5. Appellant concedes that no lien against the property of the state (that is against the completed highway) could result *343 from the performance of his services to Kaufield. It insists however that the performance of such services constituted an equitable lien against the fund securing the payment for such services. Appellant cites a number of California cases to such effect. These cases involved an equitable garnishment served on public officials to withhold moneys payable under public contracts, which remedy was specifically provided by California statutes. We have no such situation here.

6. It is finally contended by appellant that NRS 408.925 providing for notice of final acceptance of the contract as fixing the time within which claims must be filed with the highway department is unconstitutional because it is in violation of the due process clause of the federal constitution and section 8 of article 1 of the state constitution, because it does not provide for notice reasonably calculated to inform the interested parties. For support of this contention appellant relies on Mullane v. Central Hanover Bank & Trust Co., 339 U.S. 306, 70 S. Ct. 652, 94 L. Ed. 865, and Walker v. City of Hutchinson, 352 U.S. 112, 77 S. Ct. 200, 1 L. Ed. 2d 178. We do not consider the cases in point. The former involved judicial proceedings involving the rights of persons interested as beneficiaries in sundry trust funds. The names and addresses of such persons were known to the bank seeking to settle the accounts. The court held published notice to be insufficient. In the latter case published notice was held inadequate as a prerequisite to judicial proceedings to fix compensation for condemnation of the property of the defendants. The court noted that there was no reason why personal notice to the owner could not be given where his name is known to the condemnor and is on the official records. The proceedings involved in state road contracts and payments made thereunder are not judicial proceedings, nor are the names of the individual persons furnishing labor and material known to the disbursing officers or parties. Appellant cites no case in which notice under similar statutes has been held to violate due process. In any event, it is our conclusion that no constitutional right to due process is involved. No property rights or rights of any kind possessed by appellant were taken from appellant by the statute in question. Appellant's right to look to the bond for payment of its claim for the labor and materials furnished by it to Kaufield was created by the very statute it attacks. The provisions of the statute and of the bond filed pursuant thereto fixed the manner, the times, and the conditions under which it could seek protection under the bond. Absent appellant's compliance with such statutory requirements, it has not placed itself in position to obtain relief thereunder. Appellant presents further points. These have been considered but we find the same without merit.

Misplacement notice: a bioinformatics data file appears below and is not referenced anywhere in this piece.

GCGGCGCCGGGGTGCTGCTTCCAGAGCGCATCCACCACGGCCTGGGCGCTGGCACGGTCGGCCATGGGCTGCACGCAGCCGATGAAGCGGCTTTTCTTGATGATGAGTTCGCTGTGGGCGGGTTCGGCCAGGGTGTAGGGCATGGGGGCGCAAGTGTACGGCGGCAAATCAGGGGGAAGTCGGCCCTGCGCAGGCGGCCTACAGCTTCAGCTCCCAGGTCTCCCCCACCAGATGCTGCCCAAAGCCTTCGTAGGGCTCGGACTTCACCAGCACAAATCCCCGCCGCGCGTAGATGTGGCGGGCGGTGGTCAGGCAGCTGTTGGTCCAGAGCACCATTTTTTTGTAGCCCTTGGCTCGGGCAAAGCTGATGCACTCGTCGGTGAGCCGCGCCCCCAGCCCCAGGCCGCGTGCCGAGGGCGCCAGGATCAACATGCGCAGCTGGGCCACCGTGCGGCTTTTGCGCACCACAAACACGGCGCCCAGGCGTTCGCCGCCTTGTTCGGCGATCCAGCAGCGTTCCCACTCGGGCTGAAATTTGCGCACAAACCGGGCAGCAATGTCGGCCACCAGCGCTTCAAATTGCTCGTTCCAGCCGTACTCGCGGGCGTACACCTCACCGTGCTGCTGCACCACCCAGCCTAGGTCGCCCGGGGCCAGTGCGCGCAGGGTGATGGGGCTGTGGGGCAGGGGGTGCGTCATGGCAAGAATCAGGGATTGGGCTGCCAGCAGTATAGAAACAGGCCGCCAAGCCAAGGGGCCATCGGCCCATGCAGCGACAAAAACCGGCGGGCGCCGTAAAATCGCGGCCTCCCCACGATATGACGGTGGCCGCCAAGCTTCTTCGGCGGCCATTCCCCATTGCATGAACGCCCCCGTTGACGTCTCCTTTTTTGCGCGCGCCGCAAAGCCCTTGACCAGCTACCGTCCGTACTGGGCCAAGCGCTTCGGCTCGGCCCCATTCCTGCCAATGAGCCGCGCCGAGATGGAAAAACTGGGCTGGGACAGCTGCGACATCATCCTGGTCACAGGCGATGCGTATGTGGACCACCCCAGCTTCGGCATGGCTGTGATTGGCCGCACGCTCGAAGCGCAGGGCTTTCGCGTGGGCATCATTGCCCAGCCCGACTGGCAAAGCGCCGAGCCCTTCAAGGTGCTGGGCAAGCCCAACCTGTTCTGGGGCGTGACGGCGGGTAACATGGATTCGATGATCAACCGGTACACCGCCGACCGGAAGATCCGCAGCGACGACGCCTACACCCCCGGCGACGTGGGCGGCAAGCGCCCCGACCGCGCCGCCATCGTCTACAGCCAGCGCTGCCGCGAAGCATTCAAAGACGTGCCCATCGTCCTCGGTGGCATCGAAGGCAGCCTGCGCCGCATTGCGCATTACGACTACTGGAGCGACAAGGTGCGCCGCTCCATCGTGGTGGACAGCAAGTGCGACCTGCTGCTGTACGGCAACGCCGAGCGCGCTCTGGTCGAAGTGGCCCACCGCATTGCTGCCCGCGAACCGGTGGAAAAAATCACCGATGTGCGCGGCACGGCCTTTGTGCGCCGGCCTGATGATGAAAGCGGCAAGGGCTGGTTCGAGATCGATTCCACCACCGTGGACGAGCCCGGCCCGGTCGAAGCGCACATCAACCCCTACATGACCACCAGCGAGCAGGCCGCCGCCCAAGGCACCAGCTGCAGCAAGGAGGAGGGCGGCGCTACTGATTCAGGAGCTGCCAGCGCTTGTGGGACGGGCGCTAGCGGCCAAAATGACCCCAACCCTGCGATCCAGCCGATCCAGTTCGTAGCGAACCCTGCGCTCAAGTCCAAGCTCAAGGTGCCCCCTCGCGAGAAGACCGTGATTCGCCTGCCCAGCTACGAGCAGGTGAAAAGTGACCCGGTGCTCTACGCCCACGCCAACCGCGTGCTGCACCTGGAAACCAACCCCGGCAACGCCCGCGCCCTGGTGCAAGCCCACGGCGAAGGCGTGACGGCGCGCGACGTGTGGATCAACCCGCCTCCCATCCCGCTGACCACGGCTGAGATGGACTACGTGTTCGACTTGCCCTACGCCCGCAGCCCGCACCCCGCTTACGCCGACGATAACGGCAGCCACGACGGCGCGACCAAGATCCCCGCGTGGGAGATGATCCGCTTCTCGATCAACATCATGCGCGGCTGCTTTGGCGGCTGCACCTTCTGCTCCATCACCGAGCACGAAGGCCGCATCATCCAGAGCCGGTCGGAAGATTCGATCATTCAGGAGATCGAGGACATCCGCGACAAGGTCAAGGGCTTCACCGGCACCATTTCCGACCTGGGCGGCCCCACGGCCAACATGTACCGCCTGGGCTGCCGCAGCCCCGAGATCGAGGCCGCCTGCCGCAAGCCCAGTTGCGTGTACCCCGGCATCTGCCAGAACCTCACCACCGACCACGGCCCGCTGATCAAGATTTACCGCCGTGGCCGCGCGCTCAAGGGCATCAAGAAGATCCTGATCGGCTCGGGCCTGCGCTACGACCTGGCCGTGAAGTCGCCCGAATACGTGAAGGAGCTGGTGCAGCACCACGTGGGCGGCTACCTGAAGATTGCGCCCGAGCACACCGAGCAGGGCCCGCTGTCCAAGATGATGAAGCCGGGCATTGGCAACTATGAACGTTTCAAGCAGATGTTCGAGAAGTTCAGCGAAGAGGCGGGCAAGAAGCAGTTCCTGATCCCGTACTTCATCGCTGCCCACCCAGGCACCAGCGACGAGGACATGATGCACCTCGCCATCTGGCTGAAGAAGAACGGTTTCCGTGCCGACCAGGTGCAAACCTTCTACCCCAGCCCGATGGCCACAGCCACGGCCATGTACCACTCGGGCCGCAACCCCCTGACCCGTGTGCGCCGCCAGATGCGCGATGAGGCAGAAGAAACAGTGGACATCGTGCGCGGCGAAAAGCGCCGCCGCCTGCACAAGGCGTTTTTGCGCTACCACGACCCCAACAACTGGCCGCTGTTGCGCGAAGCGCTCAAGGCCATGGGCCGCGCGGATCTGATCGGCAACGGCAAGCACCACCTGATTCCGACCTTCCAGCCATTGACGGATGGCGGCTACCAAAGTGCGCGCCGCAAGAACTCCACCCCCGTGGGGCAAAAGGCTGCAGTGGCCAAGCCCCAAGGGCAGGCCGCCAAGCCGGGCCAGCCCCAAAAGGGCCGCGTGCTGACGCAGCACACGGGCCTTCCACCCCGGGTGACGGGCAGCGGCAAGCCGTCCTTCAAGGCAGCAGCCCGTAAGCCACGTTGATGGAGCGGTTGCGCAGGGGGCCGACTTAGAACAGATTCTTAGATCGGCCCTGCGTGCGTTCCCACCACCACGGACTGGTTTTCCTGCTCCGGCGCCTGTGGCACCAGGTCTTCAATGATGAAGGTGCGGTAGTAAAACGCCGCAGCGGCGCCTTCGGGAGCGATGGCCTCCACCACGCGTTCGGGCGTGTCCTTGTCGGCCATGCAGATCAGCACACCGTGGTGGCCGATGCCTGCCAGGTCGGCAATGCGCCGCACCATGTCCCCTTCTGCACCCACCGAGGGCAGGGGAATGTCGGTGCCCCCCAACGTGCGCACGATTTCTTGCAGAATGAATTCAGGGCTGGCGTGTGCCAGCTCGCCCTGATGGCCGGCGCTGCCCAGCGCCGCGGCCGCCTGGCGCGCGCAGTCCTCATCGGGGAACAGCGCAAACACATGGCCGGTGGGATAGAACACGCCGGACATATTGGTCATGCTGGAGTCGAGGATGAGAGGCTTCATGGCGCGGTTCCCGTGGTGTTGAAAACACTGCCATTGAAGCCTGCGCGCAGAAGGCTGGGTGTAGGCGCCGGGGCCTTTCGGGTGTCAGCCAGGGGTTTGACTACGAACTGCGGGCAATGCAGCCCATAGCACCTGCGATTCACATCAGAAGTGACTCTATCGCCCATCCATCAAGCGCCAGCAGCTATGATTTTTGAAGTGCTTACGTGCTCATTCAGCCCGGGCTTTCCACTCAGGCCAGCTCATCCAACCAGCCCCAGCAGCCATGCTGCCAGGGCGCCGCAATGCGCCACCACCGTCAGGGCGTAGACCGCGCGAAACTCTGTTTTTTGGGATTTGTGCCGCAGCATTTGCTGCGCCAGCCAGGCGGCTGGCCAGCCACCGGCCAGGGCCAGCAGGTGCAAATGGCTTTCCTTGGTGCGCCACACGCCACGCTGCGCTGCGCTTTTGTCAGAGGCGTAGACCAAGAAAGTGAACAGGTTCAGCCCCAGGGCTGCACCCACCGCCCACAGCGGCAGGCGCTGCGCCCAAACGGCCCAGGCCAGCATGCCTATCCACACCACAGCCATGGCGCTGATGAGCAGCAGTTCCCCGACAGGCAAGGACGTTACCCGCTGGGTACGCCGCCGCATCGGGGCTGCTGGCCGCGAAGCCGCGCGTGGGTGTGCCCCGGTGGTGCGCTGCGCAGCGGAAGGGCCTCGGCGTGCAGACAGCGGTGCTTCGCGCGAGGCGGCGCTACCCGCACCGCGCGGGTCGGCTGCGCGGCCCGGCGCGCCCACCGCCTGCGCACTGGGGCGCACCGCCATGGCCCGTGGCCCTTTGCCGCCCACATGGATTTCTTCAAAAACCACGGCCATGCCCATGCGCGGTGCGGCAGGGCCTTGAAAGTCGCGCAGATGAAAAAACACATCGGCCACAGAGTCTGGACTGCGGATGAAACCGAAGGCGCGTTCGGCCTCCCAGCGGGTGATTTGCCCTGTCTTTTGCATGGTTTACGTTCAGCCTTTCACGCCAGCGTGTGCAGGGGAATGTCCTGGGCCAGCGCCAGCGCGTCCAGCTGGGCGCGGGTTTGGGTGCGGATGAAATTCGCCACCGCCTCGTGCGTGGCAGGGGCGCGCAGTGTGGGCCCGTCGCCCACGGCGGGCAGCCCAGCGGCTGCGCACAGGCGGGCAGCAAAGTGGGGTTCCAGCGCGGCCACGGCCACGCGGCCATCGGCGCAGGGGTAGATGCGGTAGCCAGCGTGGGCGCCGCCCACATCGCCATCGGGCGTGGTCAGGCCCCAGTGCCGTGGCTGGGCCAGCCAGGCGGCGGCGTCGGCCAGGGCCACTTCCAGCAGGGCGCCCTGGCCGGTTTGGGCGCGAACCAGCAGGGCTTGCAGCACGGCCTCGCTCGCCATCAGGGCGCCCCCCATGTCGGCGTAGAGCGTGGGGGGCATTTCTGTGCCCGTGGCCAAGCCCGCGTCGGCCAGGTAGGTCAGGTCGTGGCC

The judgment of dismissal is affirmed.

McNAMEE and THOMPSON, JJ., concur.


[1] "408.900 Contractors' claims. 1. Any person who has furnished labor, materials, provisions, implements, machinery, means of transportation or supplies used or consumed by such contractor or his or its subcontractors in or about the performance of the work contracted to be done, and whose claim therefor has not been paid by such contractor or subcontractors, and who desires to be protected under the bond, shall file with the department a claim in triplicate within 30 days from the date of final acceptance of the contract as provided in NRS 408.925, and such claim shall be executed and verified before a notary public and contain a statement that the same has not been paid. One copy shall be filed in the office of the department and the remaining copies shall be forwarded to the contractor and surety.

"2. Any such person so filing a claim may at any time within 6 months thereafter commence an action against the surety or sureties on the bond for the recovery of the amount of the claim and the filing of such claim shall not constitute a claim against the department. Failure to commence such action upon the bond and the sureties within 6 months after date of the department's final acceptance will bar any right of action against such surety or sureties and against the State of Nevada and the department."

"408.925 Contracts: Final payments; notice of final acceptance; publication.

"1. Before making final payment on any contract as provided in this chapter the engineer shall cause the publication of a notice of the date of final acceptance of the contract for a period of at least 2 weeks in every issue of a newspaper of general circulation in the county wherein the major portion of the contract work was performed, and such notice may also be published each day for a period of at least 10 days in one or more daily newspapers of general circulation throughout the state.

"2. No final settlement of the contract shall be made with the contractor until 30 days after the date of such final acceptance of the contract."

This site is protected by reCAPTCHA and the Google Privacy Policy and Terms of Service apply.